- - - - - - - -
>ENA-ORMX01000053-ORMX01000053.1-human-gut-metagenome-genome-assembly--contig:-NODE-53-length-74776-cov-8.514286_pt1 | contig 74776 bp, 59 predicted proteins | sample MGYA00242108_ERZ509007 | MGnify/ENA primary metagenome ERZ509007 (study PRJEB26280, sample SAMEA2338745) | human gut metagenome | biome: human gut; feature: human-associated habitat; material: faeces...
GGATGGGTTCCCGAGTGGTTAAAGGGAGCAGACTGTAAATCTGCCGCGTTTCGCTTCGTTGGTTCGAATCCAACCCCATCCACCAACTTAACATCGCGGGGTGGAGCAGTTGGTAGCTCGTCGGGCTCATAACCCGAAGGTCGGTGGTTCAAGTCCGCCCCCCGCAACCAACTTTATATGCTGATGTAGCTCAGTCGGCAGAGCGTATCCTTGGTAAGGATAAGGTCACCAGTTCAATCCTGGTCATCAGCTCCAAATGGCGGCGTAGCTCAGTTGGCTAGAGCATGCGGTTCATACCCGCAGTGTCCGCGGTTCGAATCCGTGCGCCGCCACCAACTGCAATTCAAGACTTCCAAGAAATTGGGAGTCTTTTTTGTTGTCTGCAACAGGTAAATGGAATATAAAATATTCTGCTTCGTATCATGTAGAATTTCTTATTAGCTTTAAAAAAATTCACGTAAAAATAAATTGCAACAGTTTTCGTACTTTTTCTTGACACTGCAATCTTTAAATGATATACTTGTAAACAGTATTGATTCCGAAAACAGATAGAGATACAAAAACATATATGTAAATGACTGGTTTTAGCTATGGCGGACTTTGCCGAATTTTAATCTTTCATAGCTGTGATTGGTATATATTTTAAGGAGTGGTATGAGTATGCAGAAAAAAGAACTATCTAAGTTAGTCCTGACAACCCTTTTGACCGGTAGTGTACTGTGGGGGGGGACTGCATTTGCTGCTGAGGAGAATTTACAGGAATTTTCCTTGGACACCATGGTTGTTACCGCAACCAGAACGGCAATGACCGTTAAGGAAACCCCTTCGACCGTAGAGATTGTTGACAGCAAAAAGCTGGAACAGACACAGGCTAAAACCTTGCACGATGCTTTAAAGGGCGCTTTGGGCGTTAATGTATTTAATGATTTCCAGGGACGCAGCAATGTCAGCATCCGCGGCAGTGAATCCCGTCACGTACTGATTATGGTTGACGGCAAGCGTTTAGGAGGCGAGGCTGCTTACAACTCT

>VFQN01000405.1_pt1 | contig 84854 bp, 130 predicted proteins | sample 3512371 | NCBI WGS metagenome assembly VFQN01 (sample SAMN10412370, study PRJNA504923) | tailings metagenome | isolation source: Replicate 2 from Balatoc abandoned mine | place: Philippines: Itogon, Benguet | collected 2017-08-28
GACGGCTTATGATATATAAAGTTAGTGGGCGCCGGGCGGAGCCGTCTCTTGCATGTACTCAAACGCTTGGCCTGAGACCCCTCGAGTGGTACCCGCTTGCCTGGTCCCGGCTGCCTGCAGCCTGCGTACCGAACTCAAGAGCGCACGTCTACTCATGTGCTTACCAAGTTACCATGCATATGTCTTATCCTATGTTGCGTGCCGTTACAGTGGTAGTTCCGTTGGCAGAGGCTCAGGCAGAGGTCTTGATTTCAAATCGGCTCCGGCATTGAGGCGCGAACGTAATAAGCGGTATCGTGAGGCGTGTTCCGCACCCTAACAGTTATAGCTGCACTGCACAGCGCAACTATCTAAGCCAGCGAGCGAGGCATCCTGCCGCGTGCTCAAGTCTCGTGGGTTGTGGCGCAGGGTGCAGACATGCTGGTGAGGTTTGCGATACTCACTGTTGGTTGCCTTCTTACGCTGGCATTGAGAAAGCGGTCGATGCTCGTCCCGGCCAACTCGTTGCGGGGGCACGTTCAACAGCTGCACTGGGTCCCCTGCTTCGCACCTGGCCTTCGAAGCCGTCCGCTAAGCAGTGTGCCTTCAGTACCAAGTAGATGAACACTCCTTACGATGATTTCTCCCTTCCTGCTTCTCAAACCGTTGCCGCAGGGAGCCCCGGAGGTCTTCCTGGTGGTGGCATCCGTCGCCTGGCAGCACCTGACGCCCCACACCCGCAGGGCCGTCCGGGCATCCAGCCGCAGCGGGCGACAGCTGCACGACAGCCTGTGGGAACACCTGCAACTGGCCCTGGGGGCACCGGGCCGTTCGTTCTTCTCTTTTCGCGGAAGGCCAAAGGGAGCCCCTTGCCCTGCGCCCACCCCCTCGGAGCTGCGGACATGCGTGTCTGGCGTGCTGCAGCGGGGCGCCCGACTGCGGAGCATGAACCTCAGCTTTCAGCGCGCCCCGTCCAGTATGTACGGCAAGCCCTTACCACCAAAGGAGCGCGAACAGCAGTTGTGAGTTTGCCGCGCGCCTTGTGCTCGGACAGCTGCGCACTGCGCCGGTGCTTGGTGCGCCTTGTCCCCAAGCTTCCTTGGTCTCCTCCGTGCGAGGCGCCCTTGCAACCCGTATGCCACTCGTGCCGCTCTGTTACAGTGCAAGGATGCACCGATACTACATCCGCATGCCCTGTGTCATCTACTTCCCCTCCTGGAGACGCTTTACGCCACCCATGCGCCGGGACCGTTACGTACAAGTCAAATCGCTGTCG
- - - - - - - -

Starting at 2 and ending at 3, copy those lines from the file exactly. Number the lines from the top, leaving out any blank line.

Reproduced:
GGATGGGTTCCCGAGTGGTTAAAGGGAGCAGACTGTAAATCTGCCGCGTTTCGCTTCGTTGGTTCGAATCCAACCCCATCCACCAACTTAACATCGCGGGGTGGAGCAGTTGGTAGCTCGTCGGGCTCATAACCCGAAGGTCGGTGGTTCAAGTCCGCCCCCCGCAACCAACTTTATATGCTGATGTAGCTCAGTCGGCAGAGCGTATCCTTGGTAAGGATAAGGTCACCAGTTCAATCCTGGTCATCAGCTCCAAATGGCGGCGTAGCTCAGTTGGCTAGAGCATGCGGTTCATACCCGCAGTGTCCGCGGTTCGAATCCGTGCGCCGCCACCAACTGCAATTCAAGACTTCCAAGAAATTGGGAGTCTTTTTTGTTGTCTGCAACAGGTAAATGGAATATAAAATATTCTGCTTCGTATCATGTAGAATTTCTTATTAGCTTTAAAAAAATTCACGTAAAAATAAATTGCAACAGTTTTCGTACTTTTTCTTGACACTGCAATCTTTAAATGATATACTTGTAAACAGTATTGATTCCGAAAACAGATAGAGATACAAAAACATATATGTAAATGACTGGTTTTAGCTATGGCGGACTTTGCCGAATTTTAATCTTTCATAGCTGTGATTGGTATATATTTTAAGGAGTGGTATGAGTATGCAGAAAAAAGAACTATCTAAGTTAGTCCTGACAACCCTTTTGACCGGTAGTGTACTGTGGGGGGGGACTGCATTTGCTGCTGAGGAGAATTTACAGGAATTTTCCTTGGACACCATGGTTGTTACCGCAACCAGAACGGCAATGACCGTTAAGGAAACCCCTTCGACCGTAGAGATTGTTGACAGCAAAAAGCTGGAACAGACACAGGCTAAAACCTTGCACGATGCTTTAAAGGGCGCTTTGGGCGTTAATGTATTTAATGATTTCCAGGGACGCAGCAATGTCAGCATCCGCGGCAGTGAATCCCGTCACGTACTGATTATGGTTGACGGCAAGCGTTTAGGAGGCGAGGCTGCTTACAACTCT

>VFQN01000405.1_pt1 | contig 84854 bp, 130 predicted proteins | sample 3512371 | NCBI WGS metagenome assembly VFQN01 (sample SAMN10412370, study PRJNA504923) | tailings metagenome | isolation source: Replicate 2 from Balatoc abandoned mine | place: Philippines: Itogon, Benguet | collected 2017-08-28